New Yorkers develop tough hides, taking a certain pride in thriving in adversity. Many if not most of the city's greatest artistic innovators over time created something out of nearly nothing, with shoestring finances, found materials and the help of equally threadbare friends. Of course this might be less true today: Like San Francisco ever since the dot-com boom, NYC has become a very expensive place to live, even in its outer burroughs.
The last time Manhattan residency could be really cheap—if you were willing to take your life into your hands by setting up camp in some seriously decayed neighborhoods—it not surprisingly saw a cutting-edge art renaissance. That moment's cinematic side is chronicled in Celine Danhier's Blank City, a documentary about the “No Wave” movement that briefly flourished in the late 1970s and early ’80s.
This was a period when New York City was on the verge of fiscal and social collapse, so overrun by drugs and crime and suburban flight that whole buildings (notably in Alphabet City) were neglected and abandoned—thus perfect for “starving artists” to squat in and/or pay the most minimal rent for. A community of hardboiled creatives existing on zilch sprang like a flower from dung in that violent, edgy, energetic milieu. They ranged from “punk” bands that seemed radical at first but proved mainstream-acceptable (Talking Heads, Blondie) to inventively abrasive outfits that were never going to tempt a major label (James Chance & The Contortions, The Bush Tetras, anything Lydia Lynch was in...).
There were also painters (like Jean-Michel Basquiat), writers (like David Wojnarowicz), actors (Vincent Gallo, Steve Buscemi)—all frequently contributing to each others' media, especially that most collaborative art form accessible to the cash-poor, film.
Danhier uses latterday interviews and a whole lot of archival clips—from movies you'd mostly have a tough time tracking down these days—to chronicle this exciting period of willfully raw, envelope-pushing, even amateurish independent cinema, which proved a major factor in pushing forward the train that would make U.S. indies a real commercial presence by the late 1980s.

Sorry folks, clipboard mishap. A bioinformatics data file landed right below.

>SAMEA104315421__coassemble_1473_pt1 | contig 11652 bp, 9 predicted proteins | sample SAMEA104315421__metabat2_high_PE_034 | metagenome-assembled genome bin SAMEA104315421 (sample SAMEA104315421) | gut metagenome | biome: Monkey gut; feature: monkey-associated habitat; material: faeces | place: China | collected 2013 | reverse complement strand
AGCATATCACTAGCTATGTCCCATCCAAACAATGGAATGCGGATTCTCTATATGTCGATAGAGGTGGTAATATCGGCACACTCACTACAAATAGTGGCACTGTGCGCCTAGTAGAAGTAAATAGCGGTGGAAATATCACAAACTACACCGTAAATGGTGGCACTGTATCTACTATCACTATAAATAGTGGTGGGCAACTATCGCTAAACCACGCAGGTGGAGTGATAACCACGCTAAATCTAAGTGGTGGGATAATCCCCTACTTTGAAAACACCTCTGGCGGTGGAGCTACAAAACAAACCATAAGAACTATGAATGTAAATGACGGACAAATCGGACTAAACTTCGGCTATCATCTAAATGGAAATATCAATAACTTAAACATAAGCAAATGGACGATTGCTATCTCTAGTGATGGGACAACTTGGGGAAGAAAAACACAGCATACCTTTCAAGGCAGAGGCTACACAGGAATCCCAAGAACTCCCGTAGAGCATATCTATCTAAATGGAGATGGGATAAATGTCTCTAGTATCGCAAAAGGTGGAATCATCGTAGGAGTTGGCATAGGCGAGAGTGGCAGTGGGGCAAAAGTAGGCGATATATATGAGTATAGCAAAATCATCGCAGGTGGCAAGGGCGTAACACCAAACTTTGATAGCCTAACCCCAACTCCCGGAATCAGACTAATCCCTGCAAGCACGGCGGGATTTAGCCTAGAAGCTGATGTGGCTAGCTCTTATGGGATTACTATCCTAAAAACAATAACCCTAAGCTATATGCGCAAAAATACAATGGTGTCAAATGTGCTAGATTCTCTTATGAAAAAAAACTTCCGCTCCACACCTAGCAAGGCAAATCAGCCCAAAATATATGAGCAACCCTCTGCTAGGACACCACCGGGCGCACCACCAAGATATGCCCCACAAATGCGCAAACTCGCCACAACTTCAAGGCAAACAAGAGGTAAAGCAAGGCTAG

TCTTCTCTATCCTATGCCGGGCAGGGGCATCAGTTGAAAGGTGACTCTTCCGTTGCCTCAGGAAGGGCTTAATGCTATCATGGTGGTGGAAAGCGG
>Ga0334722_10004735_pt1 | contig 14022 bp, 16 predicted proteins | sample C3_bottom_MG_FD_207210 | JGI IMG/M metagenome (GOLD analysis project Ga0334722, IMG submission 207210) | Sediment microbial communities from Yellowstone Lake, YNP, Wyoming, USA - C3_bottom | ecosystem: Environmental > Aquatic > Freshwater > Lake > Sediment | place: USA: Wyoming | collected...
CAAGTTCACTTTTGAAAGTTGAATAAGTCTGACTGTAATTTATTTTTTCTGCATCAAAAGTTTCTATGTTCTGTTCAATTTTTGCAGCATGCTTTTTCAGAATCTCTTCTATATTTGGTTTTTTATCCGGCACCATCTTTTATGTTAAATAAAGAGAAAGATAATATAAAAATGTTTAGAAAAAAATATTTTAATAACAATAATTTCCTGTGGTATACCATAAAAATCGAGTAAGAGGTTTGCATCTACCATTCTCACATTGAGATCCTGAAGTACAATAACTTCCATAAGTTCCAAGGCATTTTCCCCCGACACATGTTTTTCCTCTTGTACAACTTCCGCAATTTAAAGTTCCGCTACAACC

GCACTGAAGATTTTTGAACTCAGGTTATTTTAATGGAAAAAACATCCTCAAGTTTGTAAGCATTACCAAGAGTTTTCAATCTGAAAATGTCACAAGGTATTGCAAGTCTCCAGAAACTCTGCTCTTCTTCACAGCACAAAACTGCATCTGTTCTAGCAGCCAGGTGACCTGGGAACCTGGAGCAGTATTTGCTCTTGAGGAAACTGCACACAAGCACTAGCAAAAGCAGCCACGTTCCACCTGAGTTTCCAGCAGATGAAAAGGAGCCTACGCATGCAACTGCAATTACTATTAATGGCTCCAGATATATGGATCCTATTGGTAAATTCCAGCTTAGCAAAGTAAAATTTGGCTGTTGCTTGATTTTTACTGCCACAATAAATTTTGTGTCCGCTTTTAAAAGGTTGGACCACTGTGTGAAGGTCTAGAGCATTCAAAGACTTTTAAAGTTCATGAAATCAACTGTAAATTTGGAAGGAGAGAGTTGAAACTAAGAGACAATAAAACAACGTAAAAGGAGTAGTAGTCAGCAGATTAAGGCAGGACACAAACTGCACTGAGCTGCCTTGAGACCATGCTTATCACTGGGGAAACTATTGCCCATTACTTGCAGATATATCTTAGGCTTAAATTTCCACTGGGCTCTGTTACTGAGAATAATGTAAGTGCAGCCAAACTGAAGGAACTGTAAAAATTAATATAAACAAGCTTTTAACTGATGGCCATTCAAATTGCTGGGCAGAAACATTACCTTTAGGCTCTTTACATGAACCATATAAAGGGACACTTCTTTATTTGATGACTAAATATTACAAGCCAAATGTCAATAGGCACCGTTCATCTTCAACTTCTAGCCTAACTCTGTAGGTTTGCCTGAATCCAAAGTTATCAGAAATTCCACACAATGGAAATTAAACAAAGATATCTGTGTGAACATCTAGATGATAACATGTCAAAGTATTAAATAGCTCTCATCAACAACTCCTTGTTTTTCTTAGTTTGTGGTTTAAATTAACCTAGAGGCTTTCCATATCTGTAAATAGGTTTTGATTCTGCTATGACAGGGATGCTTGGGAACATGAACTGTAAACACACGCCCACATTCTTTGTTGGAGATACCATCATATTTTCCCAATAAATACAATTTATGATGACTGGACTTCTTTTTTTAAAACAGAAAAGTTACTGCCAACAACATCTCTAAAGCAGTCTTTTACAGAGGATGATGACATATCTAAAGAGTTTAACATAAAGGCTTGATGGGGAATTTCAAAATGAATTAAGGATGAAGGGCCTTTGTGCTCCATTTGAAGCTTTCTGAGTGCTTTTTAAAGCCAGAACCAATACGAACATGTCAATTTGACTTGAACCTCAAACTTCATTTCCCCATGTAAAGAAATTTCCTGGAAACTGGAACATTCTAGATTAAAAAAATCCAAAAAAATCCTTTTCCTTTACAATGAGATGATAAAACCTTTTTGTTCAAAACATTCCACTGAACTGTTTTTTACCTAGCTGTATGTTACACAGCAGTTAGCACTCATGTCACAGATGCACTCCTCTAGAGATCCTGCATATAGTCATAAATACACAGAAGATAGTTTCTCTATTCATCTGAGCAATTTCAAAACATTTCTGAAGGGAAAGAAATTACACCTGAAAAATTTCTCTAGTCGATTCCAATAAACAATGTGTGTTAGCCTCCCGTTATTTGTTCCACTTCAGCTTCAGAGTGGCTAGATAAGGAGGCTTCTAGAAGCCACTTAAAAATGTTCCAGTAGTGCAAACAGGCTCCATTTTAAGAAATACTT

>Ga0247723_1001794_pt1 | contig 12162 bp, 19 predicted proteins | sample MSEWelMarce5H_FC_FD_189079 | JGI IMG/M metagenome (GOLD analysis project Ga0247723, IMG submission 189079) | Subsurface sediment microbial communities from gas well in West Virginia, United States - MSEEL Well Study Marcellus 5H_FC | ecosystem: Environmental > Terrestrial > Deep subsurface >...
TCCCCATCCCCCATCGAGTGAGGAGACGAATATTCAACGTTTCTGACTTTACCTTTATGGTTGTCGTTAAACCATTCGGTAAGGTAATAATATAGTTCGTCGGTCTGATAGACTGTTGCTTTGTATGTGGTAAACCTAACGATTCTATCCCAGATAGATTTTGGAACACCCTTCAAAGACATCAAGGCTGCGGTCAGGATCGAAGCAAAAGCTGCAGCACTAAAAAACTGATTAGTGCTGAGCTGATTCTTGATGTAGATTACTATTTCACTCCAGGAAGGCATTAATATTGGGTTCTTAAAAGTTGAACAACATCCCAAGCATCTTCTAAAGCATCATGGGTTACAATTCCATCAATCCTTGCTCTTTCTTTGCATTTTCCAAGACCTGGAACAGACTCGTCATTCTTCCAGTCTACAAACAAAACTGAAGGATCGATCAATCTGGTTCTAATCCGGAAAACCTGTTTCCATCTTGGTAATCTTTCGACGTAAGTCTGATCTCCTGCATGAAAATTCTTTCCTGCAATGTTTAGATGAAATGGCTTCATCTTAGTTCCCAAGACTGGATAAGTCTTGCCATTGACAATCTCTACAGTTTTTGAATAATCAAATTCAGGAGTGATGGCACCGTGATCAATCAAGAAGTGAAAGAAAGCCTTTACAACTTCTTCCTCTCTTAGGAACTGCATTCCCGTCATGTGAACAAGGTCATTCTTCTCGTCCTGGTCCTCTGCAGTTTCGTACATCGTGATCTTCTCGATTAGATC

Star directors emerging from this scene included Jim Jarmusch and Susan Seidelman (whose Smithereens led to Desperately Seeking Susan). But Blank City's primary focus is on those talents that came and barely emerged from the underground, like Amos Poe (of seminal 1976 punk documentary The Blank Generation), Lizzie Borden (Born in Flames), Scott & Beth B. (Vortex), and “cinema of trangression” shockmeisters Nick Zedd (Geek Maggot Bingo) and Richard Kern (Fingered).
Admittedly, a lot of their work is probably best watched in excerpt at this point—what once seemed thrillingly taboo can now play as louche mannerism, the bad acting by musician friends and crudity of storytelling/technique lazy rather than provocative. Still, the liberation the participants felt then is still palpable, whether we're hearing reminiscences from largely forgotten filmmakers or such scene-graduating celebrities as Debbie Harry, Fab 5 Freddy, Ann Magnuson, or Sonic Youth's Thurston Moore. (Let alone admiring outsider John Waters, who as usual has the funniest insights.)
This story ends as so many do: Once they'd gotten a taste of actual commercial success, many talents here either chased it or floundered. Meanwhile the enviroment that encouraged such free experimentation fell prey to gentrification, mass evictions, the scourges of AIDS and crack. Tourists, theatregoers and other potential mugging victims no doubt appreciated the mayoral cleanup campaigns that most famously saw the “Disneyfication” of Times Square. But the forcible removal of objectional elements—“starving artists” included—also made the city much less of a hub for hardscrabble creativity. Like so many recent New York documentaries, Blank City looks back at a past at least as difficult and dangerous as it was glamourous...and sighs, wistfully.
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